• STATISTICAL ANALYSIS OF RELEVANT DATA SETS—Rather than counting visitation, statistical analysis of data from periods with and without events can produce reliable predictions of net new visitation and indicate the level of confidence one may have in the estimates.  A difference of means test [4] is one such example of a statistical approach that avoids counting. For example, HVS performed such an analysis to estimate the hotel room revenue impact of events at the San Diego Convention Center (“SDCC”) on all hotels in the City of San Diego.[5] HVS obtained multi-year data on daily hotel average daily room rates (“ADR”) and occupancy for seven submarkets in the San Diego area. This data set was matched with data on the days a significant event occurred at the SDCC. The figures below compare the hotel occupancy and ADR on SDCC Event Days and non-SDCC Events Days.

Figure 4 - Difference of Means Test
Impact of SDCC on City of San Diego Hotel Sub-Markets

Source: HVS SDCC Convention Center Expansion Analysis

The results show that when the SDCC had an event, downtown occupancy increased by as much as 13% and by 6% or 7% in other sub-markets. The ADR increased by as much as $37.00 on convention center event days in downtown San Diego and as little as $3.00 in the least affected sub-market. A difference of means test also provides information on the reliability or level of confidence in the estimate. In this example, the results for all sub-markets had a less than 1% probability that these differences were caused by random variation in the data.

Using the difference of means tests, HVS has estimated the dollar amounts of impact convention centers have on hotel room revenues in several US cities. The results show how convention centers compress the hotel market and have a ripple effect of increasing room revenues throughout the entire market. This statistical method avoids three limitations of a traditional approach:  1) inaccurate counting of visitation, 2) uncertain estimates of consumer spending, and 3) failure to account for displacement of existing economic activity.

  • USE BIG DATA—The use of big data provides a means to avoid counting visitation levels. Several services such as Placer.ai, Arrivalist, Foursquare, and many others provide locational data gathered from mobile phone devices. Starting from a “panel,” or a sample of available phones, these services use algorithms and machine learning to estimate visits and visitors to destinations. They may also provide information on the economics and demographics of visitors, such as income levels, gender, and ethnicity. The following figure shows an example of locational data on daily visitation to the David L. Lawrence Convention Center in Pittsburgh.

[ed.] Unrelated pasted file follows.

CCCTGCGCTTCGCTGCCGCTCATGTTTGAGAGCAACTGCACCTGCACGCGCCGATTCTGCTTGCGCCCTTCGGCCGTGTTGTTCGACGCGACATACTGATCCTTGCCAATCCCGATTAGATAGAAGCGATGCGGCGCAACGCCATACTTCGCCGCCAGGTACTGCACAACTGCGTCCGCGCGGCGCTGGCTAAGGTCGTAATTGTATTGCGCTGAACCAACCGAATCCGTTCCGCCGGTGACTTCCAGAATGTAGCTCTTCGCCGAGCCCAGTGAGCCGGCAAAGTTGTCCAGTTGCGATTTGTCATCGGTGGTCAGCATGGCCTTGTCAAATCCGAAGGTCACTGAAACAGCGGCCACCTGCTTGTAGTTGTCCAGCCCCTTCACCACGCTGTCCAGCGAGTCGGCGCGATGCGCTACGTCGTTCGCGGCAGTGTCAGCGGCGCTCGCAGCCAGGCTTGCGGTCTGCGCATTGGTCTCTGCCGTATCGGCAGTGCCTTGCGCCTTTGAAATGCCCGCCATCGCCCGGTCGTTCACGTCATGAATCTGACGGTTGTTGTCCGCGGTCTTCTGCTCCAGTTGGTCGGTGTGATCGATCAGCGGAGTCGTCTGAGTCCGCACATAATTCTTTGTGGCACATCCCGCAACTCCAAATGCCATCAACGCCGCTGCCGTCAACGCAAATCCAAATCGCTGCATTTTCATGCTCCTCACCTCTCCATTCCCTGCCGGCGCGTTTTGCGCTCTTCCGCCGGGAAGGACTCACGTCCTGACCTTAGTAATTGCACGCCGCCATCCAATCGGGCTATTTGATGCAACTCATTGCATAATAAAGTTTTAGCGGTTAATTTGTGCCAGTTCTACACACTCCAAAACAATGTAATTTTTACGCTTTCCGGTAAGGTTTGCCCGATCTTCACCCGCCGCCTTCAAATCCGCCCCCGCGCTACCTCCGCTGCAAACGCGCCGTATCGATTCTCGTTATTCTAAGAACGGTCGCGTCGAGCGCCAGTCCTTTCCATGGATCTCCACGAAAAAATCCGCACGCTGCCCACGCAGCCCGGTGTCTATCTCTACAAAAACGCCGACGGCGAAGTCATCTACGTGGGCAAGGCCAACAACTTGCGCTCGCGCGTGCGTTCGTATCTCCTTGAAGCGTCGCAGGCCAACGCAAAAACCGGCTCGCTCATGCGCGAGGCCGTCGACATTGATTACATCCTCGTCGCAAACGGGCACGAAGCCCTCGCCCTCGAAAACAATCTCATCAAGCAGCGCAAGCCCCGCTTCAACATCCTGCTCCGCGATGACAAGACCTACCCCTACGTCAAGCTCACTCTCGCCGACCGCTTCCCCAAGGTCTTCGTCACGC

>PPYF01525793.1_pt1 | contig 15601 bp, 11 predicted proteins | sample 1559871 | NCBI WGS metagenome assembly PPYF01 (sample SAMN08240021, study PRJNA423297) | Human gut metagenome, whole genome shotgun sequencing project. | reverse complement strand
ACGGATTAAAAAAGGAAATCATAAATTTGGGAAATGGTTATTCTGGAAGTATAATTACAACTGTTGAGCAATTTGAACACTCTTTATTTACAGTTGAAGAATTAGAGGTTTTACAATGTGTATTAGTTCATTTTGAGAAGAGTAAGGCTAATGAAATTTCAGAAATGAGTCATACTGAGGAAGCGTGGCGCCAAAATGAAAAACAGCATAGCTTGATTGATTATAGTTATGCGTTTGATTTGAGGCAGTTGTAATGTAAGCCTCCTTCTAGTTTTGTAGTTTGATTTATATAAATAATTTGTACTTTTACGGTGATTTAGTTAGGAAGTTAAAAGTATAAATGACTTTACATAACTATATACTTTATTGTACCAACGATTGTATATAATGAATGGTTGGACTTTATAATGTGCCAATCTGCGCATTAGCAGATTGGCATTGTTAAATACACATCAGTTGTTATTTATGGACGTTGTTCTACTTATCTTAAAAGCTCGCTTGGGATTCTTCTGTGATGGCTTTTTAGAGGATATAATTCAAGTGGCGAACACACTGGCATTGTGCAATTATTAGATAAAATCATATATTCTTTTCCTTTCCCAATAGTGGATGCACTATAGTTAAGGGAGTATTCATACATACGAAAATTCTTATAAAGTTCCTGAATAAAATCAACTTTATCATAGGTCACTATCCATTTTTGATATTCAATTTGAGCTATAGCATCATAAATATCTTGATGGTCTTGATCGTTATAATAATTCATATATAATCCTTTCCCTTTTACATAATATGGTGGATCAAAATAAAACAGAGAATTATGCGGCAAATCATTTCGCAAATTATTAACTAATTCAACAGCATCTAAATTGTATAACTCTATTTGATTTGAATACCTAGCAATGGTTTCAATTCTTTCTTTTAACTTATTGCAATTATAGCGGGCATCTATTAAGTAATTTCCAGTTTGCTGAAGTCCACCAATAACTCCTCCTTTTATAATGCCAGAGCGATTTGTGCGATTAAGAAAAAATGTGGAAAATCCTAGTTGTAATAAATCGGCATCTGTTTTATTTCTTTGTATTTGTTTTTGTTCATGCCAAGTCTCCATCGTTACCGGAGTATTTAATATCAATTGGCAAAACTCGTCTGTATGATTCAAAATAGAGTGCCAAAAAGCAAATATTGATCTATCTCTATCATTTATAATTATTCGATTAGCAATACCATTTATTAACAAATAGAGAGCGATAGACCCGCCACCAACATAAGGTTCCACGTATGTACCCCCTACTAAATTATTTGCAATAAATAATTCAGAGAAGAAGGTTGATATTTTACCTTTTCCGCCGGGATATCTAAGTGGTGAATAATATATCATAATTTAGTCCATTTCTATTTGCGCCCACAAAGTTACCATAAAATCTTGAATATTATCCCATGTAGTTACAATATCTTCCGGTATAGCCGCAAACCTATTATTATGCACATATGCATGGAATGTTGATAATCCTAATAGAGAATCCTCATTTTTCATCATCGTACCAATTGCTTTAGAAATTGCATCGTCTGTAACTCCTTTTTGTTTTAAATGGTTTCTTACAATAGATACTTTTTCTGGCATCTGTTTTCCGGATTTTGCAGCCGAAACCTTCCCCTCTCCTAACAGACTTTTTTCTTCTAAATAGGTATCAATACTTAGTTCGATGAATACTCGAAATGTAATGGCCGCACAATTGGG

Figure 5 - Estimated Annual Visitation
to the David L. Lawrence Convention Center

Source: Placer.ai

In addition to these estimates of total visitation Placer.ai generates estimates of the average length of visit  (1.97 days), the dwell time (3 hours and 45 minutes), the origin of visitors (30% came directly from home), and the peak days for visits (Saturday and Sunday). Demographic data on visitors is also available, but analysts should recognize the estimates generated by these services involve extrapolation from a small panel to a larger population. In this case, the panel size was 22 thousand, or 4% of the number of estimated visitors. The reliability of these estimates depends on how representative the panel is of the total population. Analysts should not place blind trust in these sources. They should perform reasonableness checks on the estimates they provide.

  • SIMPLIFY ECONOMIC MODELS—Research on the accuracy of prediction models shows strong evidence that simple models outperform more complex models.[6] While this may seem counterintuitive, research shows that the noise in expert judgment results in less accurate predictions than simple formulas or rules-based models. In the case of economic impact models, the analysis in this paper shows that the multiple layers of noisy assumptions exaggerate errors in the total impact estimates. Simpler impact models with more accurate assumptions will outperform more complex models. For example, instead of estimating the share of event attendees that need overnight accommodations, one could rely on data that only shows the change in overnight visitors when an event occurs. In the model shown in Figure 2, starting with an estimate of the number of overnight visitors using statistical analysis would replace five parameters that are all subject to error.